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If you haven’t yet considered getting a valuation of your startup–it’s time. Think of a valuation like an umbrella. You don’t need it all the time, but when you do it can be a lifesaver. So, whether you’re thinking you might sell, want to be prepared, or aim to attract potential investors, finding out the value of your business isn’t a bad idea. Don’t know how valuations of startups work? Here’s a quick guide.

Step 1: Size yourself up. 

It’s time to break out that balance sheet and list out your assets. While your cash flow is the only thing you’ll truly be able to nail down (in terms of value), it’s important to list out all assets as they can be used for comparables against other similar start-ups–think employees and partnerships. 

Getting an idea of what you’re worth includes the three heavy hitters:

  1. Revenue– Your overall income before expenses. 
  2. Growth Rate– Ideally, 20%+ per year but can vary on an industry by industry basis.
  3. Net Income– What you’re left with after expenses, cost of goods sold, interest, and taxes. Again, margins are anchored by industry. For example, grocery stores historically have low margins and aren’t comparable to SaaS companies. A marketing agency, however, would want 20%+ margins in order to be competitive in an exit. 

Step 2: Determine the best method.

There are many different methods to valuations, depending on company size, goals, and industry. 

An early-stage valuation

If you want to have an idea of what your valuation is but aren’t in urgent need of exact numbers, the Comparable Pricing Method is a great option. Essentially, you just find a company similar to yours in terms of growth, revenue, and size and use that as a baseline number–or guesstimate. 

For angel investors

Much like the Comparable Pricing Method, the Scorecard Method evaluates how you stack up to other businesses like yours. The difference is, it considers more “in the weeds” details such as your competition, the strength of your team, and the marketability of your product/service. 

The “lowball” estimate

The Cost-to-Duplicate Method is essentially what it would cost to build the clone of your company from scratch. It puts a lot of weight into physical assets to determine fair market value. This calculation is undeniably better for the investor because it takes no future opportunities for revenue and growth into account meaning your startup will be valued lower than it’s worth.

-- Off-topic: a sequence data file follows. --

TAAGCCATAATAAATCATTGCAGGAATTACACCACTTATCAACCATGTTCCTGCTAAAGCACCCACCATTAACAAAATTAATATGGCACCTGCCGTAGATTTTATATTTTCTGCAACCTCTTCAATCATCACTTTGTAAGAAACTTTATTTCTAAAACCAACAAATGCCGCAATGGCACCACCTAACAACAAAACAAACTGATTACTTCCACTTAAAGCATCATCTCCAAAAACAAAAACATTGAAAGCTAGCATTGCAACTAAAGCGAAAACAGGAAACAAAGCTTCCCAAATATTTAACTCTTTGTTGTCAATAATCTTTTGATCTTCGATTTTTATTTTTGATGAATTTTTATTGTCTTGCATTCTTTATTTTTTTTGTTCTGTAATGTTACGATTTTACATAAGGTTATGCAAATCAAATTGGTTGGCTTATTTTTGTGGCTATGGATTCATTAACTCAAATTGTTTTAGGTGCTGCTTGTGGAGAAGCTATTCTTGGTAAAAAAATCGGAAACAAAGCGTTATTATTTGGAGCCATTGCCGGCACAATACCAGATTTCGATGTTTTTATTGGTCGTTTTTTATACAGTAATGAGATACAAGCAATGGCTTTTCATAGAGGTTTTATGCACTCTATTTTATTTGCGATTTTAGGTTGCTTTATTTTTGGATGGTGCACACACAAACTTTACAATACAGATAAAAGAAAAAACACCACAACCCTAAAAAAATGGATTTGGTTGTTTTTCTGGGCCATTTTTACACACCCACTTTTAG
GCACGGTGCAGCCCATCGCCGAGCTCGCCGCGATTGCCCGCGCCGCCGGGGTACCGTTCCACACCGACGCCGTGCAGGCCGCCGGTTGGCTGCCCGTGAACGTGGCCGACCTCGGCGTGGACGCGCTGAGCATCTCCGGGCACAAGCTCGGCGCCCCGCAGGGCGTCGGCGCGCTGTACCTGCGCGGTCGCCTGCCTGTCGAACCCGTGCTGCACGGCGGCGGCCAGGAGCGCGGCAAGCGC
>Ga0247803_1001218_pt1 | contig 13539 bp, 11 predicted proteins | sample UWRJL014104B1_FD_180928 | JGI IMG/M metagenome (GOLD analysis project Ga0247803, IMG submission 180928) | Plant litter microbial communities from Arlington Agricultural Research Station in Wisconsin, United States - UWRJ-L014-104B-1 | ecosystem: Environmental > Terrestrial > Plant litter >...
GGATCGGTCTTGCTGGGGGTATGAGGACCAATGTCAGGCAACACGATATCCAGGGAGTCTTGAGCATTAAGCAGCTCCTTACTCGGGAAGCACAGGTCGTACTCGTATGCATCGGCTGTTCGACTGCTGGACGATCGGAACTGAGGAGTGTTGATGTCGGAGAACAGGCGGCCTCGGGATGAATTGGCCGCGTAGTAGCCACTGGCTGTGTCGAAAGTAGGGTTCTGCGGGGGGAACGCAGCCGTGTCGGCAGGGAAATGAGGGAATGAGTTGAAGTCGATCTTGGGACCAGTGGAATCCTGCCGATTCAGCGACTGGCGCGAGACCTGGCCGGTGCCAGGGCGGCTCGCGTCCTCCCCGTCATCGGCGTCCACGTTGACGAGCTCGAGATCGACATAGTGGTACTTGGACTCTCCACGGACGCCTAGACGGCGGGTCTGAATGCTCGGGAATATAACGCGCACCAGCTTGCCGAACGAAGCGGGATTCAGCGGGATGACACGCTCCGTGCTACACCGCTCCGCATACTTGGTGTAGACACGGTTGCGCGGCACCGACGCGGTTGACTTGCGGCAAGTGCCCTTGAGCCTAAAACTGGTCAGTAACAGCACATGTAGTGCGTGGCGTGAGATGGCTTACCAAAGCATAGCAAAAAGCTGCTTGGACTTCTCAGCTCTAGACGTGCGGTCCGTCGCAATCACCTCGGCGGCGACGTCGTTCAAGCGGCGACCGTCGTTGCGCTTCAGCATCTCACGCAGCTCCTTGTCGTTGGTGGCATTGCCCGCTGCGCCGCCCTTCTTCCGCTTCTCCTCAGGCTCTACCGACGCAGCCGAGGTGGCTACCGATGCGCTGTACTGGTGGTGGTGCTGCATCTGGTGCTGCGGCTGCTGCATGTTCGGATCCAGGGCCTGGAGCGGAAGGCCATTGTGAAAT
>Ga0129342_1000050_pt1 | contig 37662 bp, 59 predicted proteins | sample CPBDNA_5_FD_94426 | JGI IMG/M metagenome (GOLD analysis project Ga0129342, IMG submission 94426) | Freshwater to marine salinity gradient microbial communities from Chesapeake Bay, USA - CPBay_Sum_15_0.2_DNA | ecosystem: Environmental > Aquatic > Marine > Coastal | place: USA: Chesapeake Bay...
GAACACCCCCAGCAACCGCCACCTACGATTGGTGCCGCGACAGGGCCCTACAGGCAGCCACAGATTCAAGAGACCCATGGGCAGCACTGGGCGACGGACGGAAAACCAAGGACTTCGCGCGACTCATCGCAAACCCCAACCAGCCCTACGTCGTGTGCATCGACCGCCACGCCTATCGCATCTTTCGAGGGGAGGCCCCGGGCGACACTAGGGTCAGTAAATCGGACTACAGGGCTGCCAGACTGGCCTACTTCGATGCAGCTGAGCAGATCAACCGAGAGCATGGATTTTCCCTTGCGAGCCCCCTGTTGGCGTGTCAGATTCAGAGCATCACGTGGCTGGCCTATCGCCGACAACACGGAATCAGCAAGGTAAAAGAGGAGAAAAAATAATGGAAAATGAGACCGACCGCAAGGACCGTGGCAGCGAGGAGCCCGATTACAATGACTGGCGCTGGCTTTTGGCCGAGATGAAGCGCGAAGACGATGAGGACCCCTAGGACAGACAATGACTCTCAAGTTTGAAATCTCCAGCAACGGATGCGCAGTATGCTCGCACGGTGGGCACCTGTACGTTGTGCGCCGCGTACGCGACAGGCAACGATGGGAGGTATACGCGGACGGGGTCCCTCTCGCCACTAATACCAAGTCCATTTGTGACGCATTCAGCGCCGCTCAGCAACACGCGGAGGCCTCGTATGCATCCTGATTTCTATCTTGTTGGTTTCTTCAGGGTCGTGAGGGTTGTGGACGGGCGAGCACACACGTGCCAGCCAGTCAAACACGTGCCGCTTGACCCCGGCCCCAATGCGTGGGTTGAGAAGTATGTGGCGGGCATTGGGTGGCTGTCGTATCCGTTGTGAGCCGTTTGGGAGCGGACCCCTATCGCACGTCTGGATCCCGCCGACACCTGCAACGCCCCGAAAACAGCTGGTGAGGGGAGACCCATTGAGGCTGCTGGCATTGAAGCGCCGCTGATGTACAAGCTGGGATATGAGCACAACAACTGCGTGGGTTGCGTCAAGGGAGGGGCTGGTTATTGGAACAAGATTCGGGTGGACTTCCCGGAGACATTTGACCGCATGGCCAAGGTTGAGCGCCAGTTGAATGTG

Looking to the future

The Discounted Cashflow Method (DCM) tries to determine the value of a startup today based on future projections. This method is generally used for those wanting to invest in the company, acquire the company, or purchase stock. It can also be used by you for budgetary purposes like expanding or making large purchases. The major downside is that you don’t really know how accurate the valuation is since it is based on the unknown.  

Step 3: Pre-Money Valuation vs. Post-Money Valuation

When determining your value, it’s important to know what it is pre-money vs. post-money:

  • Pre-money valuation– The value of a company before external funding or financing. 
  • Post-Money Valuation– The value of a company after external funding or financing has been added to the balance sheet. 

While the numbers aren’t complicated to understand, it’s the strategy that means something–it’s about your appeal to investors. Pre-money valuations are more complex and can fluctuate depending on things like employee share open-plan expansion, debt-to-equity conversions, and pro-rata participation rights. 

With that said, pre-money valuation is still the more popular of the two. This is because it provides more insight to investors and gives them an idea of the value of the potential shares issues. 

Step 4: Ongoing valuations

If you’re looking to really stay ahead of the game, consider doing a monthly/quarterly/annual valuation of your business. This doesn’t have to use a granular method, instead view it as just keeping the pulse of your company–a back of envelope equation will suffice. For example, 

EBITDA Multiple

  • Enterprise Value = (market capitalization + value of debt + minority interest + preferred shares) – (cash and cash equivalents)
  • EBITDA = Earnings Before Interest + Tax + Depreciation + Amortization

Revenue Multiple = EV / Revenue

  • EV (Enterprise Value) = Equity Value + All Debt + Preferred Shares – Cash and Equivalents
  • Revenue = Total Annual Revenue

Step 5: Don’t go it alone. 

Consider leveraging the expertise and knowledge of those who have done this before. Why not? It’s about ensuring that the worth of your company is as accurate and fair as possible. Involving an M&A advisor or an investment banker to determine your valuation is a great way to ensure accuracy, but it’s not the only option. 

You can absolutely do the valuation yourself but it’s important to lean on the support of those who have been there. growth10, for example, is a community of entrepreneurs who have been there. They can provide insight into the process and make suggestions based on their collective experiences. Have a question? Post it on one of the groups’ social pages or participate in one of their many workshops. An easy start–read founders Tom Healy and Joe Buzzello’s book “Entrepreneurial Landmines.” 

It covers everything from hiring, to strategy, to scaling quickly, and valuations. With the help of the growth10 community, you’ll be able to have an accurate valuation of your company without the headache. 

Help From Fellow Entrepreneurs

Joe Buzzello & Tom Healy
Author: Joe Buzzello & Tom Healy

Joe Buzzello & Tom Healy are the Co-Founders of growth10 and have a shared mission to help entrepreneurs grow faster and have a greater impact on the world.

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